my daughter, who turns twenty tomorrow,
has become truly independent.
she doesn’t need her father to help her
deal with the bureaucracies of schools,
hmo’s, insurance, the dmv.
she is quite capable of handling
landlords, bosses, and auto repair shops.
also boyfriends and roommates.
and her mother.
frankly it’s been a big relief.
the teenage years were often stressful.
sometimes, though, i feel a little useless.
but when she drove down from northern California
to visit us for a couple of days,
she came through the door with the
biggest, warmest hug in the world for me.
and when we all went out for lunch,
she said, affecting a little girl’s voice,
“i’m going to sit next to my daddy,”
and she did, and slid over close to me
so i could put my arm around her shoulder
until the food arrived.
i’ve been keeping busy since she’s been gone,
mainly with my teaching and writing,
a little travel connected with both,
but i realized now how long it had been
since i had felt deep emotion.
when she left i said, simply,
“i love you,”
and she replied, quietly,
“i love you too.”
you know it isn’t always easy for
a twenty-year-old to say that;
it isn’t always easy for a father.
literature and opera are full of
characters who die for love:
i stay alive for her.
‘No Longer A Teenager’ by Gerald Locklin from The Life Force Poems. © Water Row Books, 2002.
I’ve been a long-time fan of Gerald Locklin and his poetry, and this poem is a perfect example of his conversational writing that superficially has a casual chat with us as readers when it at the same time conveys deep truths about, in this case, a father/daughter [and more broadly parent/child] relationship.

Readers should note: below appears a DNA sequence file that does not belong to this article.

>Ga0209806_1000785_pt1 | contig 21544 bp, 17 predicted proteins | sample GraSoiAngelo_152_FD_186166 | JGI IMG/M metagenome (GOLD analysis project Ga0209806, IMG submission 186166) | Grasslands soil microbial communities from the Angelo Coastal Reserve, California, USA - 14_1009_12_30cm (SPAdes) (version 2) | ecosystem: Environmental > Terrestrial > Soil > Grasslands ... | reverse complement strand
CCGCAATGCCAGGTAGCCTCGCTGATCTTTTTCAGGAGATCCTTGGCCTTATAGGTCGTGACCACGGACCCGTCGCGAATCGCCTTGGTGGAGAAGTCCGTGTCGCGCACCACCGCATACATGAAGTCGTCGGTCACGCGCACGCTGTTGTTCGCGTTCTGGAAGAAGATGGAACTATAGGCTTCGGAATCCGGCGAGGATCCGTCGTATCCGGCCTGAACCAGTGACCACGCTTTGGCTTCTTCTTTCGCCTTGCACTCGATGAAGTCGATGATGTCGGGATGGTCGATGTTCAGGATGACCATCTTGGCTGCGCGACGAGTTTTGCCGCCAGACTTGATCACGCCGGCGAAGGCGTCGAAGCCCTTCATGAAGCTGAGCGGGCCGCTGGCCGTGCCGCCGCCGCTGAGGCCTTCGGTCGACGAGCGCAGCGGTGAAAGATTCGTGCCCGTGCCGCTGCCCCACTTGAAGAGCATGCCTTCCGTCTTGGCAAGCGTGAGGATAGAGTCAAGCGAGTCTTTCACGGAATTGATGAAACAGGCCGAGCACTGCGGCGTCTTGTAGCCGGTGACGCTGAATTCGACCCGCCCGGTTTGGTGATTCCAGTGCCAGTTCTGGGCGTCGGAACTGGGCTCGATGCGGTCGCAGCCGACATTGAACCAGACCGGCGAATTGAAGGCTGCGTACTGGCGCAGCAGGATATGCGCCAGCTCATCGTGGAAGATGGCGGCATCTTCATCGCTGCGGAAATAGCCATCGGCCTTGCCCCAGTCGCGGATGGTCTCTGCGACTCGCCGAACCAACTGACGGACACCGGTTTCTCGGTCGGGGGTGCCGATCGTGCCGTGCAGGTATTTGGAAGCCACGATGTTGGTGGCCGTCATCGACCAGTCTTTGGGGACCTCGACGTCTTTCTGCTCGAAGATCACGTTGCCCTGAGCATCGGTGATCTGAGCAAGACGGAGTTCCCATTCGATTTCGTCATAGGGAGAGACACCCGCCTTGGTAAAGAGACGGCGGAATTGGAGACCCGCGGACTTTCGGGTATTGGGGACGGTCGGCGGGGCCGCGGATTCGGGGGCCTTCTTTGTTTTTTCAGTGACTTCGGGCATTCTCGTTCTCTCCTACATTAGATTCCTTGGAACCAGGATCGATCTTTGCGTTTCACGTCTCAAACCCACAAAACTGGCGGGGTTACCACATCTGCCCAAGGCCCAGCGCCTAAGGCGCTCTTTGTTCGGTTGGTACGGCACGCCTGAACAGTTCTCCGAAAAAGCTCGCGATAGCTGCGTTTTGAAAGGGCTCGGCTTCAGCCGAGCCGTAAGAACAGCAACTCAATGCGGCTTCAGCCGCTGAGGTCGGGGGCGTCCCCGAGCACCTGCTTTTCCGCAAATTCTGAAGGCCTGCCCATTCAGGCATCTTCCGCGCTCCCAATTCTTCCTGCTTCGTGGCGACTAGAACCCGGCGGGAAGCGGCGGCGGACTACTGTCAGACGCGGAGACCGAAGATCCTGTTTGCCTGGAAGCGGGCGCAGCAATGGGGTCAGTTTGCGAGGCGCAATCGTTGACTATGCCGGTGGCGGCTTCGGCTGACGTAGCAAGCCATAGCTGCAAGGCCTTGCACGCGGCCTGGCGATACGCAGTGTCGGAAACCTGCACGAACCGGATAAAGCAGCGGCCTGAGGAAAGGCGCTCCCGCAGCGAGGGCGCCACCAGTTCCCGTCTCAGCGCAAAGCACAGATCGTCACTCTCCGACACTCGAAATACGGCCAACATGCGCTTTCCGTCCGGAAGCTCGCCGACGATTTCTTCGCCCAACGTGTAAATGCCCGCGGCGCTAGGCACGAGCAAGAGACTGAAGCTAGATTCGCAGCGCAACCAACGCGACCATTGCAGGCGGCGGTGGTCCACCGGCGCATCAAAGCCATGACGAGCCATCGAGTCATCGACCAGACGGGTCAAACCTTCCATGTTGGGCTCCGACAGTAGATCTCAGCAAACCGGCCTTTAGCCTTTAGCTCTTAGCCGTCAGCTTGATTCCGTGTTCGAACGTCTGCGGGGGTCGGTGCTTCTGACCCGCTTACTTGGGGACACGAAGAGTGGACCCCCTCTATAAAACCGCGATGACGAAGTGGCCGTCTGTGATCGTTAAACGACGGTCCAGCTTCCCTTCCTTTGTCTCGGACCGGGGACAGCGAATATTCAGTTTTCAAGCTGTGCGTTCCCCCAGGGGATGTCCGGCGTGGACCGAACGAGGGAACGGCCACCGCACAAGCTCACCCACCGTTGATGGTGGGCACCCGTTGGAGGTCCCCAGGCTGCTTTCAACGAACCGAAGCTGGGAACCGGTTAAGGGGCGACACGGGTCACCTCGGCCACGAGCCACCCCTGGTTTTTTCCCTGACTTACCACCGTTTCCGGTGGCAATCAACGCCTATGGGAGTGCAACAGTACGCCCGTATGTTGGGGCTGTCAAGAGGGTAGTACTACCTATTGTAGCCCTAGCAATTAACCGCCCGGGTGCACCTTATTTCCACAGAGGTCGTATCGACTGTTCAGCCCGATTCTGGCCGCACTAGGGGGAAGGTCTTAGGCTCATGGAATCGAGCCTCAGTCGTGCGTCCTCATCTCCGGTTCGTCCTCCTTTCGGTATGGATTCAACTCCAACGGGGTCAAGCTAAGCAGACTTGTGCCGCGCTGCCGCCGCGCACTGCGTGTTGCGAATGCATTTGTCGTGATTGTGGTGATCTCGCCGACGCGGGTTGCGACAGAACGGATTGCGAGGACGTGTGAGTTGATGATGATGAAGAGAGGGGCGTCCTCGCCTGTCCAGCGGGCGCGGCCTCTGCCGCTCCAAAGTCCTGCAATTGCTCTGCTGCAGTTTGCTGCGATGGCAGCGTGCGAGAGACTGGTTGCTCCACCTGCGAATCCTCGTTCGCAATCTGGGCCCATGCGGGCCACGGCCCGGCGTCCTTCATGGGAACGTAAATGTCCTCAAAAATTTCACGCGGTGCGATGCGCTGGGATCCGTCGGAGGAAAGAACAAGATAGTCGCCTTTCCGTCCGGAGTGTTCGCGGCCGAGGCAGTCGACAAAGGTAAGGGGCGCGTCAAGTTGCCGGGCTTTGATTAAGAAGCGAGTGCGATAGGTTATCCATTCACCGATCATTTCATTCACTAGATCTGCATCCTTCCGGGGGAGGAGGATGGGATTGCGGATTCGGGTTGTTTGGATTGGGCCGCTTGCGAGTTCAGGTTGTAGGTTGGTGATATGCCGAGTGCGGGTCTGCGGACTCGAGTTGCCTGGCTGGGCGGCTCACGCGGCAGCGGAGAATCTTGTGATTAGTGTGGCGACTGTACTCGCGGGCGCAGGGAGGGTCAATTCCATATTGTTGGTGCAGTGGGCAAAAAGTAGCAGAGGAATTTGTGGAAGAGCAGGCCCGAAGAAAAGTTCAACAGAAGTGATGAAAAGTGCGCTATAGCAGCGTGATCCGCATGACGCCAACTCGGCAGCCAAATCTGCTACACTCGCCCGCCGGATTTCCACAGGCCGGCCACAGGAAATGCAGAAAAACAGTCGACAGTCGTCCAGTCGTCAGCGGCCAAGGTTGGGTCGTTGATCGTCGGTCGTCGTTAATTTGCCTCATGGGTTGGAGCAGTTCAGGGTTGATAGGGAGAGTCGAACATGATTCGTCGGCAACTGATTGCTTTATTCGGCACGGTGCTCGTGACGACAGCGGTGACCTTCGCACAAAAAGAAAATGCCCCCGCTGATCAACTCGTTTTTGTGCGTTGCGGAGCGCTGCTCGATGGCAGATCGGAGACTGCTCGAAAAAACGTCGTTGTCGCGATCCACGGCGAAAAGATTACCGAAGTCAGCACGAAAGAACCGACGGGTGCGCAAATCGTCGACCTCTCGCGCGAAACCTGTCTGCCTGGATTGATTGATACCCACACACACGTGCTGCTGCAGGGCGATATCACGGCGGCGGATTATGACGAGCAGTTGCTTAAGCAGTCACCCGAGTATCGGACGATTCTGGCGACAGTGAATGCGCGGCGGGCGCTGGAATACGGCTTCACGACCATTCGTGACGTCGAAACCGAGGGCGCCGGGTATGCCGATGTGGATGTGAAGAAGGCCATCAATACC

It is largely the American colloquial style that prompts me to make this comparison, but he and his writing remind me of Charles Bukowski, but a much kinder and gentler version. That shouldn’t encourage too much analysis, so let me just say it as an off-the-cuff aside.
In my 1999 poetry teaching text Poems in your Pocket I included two Locklin poems, one that was a sweet whimsy of a piece – and there for that purpose – and the other ‘my son wants to ride the chairlift’ which is one of the most frightening stories I have ever read, telling as it does, and in that disarmingly casual Locklin way, about the fear and terror of his son falling from a chairlift, being so small when riding in it – ‘casual’ because it is anecdotal and the dread is really all in his imagination of likely events within the otherwise domestic situation, he also with his wife and youngest child, his daughter. She is one year old at the time/in the poem and I assume the daughter of ‘No Longer a Teenager’.
My other Locklin posts are here.